Happy Homemaker, Ph.D.

A novice homemaker's attempts to use her engineering Ph.D. to serve her family

OM at Home – Letting Go of the Clutter – Part II

I’ll try to keep this post more brief than the last. ¬†ūüôā If you missed yesterday’s post, you can find it here.

I’m on a purging mission at home, trying to figure out what things are most worth keeping and getting rid of the rest. ¬†This task is not easy for me, perhaps because I haven’t been disciplined or motivated enough to do this much before, and I’m a pretty sentimental person. ¬†But, it is getting easier.

In addition to the influences I mentioned in my last post, spending a week in January going through some of my mother-in-law’s possessions as my husband’s family tried to clean out part of her house showed me some reality, too. ¬†Not everyone values the same things, and clutter can be a tremendous burden when left behind.

Some of the questions I’m asking myself are helping me to be more realistic and to actually smile as I send some things to the trash and some to better homes:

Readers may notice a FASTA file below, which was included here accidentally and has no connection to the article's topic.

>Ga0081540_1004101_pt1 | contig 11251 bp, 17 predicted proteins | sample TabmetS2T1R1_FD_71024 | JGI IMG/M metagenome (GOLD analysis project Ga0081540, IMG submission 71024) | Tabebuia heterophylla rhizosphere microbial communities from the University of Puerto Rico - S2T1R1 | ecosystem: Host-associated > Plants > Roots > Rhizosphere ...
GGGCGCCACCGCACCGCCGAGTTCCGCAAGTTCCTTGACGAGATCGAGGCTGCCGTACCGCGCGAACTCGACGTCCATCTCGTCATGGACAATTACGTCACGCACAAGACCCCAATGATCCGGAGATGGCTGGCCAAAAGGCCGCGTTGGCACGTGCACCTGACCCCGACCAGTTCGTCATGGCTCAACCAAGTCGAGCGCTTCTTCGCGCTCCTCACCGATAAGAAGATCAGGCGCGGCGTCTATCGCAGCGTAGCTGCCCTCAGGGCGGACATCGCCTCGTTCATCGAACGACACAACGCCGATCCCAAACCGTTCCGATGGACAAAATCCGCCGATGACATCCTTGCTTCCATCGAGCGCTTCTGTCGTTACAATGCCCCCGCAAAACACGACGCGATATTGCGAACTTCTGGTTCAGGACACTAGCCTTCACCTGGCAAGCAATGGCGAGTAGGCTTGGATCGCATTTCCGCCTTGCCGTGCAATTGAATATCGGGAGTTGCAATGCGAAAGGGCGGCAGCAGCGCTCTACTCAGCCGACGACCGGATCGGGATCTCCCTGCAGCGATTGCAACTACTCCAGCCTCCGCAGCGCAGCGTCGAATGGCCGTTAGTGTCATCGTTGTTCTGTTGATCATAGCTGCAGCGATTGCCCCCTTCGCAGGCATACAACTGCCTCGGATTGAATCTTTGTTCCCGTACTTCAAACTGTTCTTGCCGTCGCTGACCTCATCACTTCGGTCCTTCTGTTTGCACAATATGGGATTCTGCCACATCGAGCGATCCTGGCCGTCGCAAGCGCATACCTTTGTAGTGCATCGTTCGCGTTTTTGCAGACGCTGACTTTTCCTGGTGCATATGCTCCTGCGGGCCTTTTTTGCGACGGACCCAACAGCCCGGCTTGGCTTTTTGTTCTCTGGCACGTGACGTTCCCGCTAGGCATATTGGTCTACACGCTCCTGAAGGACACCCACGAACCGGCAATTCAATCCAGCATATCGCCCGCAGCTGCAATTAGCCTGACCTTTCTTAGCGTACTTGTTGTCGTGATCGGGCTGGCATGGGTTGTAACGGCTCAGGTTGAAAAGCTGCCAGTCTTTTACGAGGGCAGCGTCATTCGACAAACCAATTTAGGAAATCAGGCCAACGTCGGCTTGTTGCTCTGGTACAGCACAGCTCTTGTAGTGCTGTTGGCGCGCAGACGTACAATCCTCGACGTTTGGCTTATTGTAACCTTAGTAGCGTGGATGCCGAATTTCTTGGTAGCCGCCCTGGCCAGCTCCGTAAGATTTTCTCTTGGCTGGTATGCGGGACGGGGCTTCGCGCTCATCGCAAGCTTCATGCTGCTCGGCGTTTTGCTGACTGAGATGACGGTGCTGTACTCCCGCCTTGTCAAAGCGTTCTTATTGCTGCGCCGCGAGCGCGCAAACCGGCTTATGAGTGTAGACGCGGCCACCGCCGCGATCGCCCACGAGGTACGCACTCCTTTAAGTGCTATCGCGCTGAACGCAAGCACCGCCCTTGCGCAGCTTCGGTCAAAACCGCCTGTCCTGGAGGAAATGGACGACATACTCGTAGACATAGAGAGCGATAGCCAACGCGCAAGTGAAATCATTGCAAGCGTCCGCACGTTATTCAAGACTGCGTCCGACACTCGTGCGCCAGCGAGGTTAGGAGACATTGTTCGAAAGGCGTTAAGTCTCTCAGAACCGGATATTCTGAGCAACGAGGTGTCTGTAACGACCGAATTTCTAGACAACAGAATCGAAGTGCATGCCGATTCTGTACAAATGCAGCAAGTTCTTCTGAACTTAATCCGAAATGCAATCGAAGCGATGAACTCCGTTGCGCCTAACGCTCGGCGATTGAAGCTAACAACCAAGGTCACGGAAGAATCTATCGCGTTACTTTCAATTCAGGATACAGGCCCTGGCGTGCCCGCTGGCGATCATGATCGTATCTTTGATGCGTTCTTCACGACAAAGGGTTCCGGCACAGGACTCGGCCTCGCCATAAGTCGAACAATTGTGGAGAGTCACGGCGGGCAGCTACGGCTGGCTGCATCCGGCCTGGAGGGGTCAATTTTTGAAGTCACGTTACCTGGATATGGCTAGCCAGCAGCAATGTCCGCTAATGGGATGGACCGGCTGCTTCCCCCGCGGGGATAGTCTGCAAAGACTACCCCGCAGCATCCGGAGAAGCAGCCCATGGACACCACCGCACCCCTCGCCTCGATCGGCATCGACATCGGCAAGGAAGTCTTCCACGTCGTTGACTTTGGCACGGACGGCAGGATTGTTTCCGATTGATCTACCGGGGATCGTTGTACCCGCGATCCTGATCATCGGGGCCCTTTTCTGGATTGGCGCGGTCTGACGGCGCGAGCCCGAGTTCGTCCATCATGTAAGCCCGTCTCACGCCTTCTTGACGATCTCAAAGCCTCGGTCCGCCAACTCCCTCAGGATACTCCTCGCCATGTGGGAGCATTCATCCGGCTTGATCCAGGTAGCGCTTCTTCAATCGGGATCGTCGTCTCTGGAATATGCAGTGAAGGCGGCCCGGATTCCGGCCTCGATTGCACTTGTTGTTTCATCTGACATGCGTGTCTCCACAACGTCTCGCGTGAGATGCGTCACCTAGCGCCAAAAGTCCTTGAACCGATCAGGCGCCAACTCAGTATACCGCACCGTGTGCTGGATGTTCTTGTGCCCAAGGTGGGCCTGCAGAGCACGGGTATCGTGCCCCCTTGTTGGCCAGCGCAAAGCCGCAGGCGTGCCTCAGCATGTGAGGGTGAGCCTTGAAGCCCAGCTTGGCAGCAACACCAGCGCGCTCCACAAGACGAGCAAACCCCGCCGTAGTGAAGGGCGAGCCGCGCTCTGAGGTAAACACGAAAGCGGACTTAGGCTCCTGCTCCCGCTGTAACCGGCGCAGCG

• Could someone else use this more than I am (or than I have in the last year or more)? ¬†(I don’t need those books for singles as much right now.) ¬†I can get pretty excited imagining a friend or stranger benefiting from my things!
  • Would I rather keep this or that, since I only have room for one (applied to books, notebooks, t-shirts, etc. so far)?
  • Would this be a mess for Chad and Clara to go through should something happen to me?
  • Would it be worth it to them to keep or would it be too difficult to¬†decipher¬†in this form (i.e. my boxes of papers to be made into scrapbooks – when time allows…)?
And, the most effective so far (besides the first question listed):
  • Would I notice if this was gone? ¬†(This is a bit difficult when I’m finding old “treasures” for the first time in years and¬†reminiscing, but if I didn’t remember the item was stored in that box, would I really miss it?)

I’m not as good with what may be standard questions like, “Have you used (or worn) it in the last year?” ¬†I’m having more success thinking about “If the Chapman tornado would have taken this away, would I be upset?”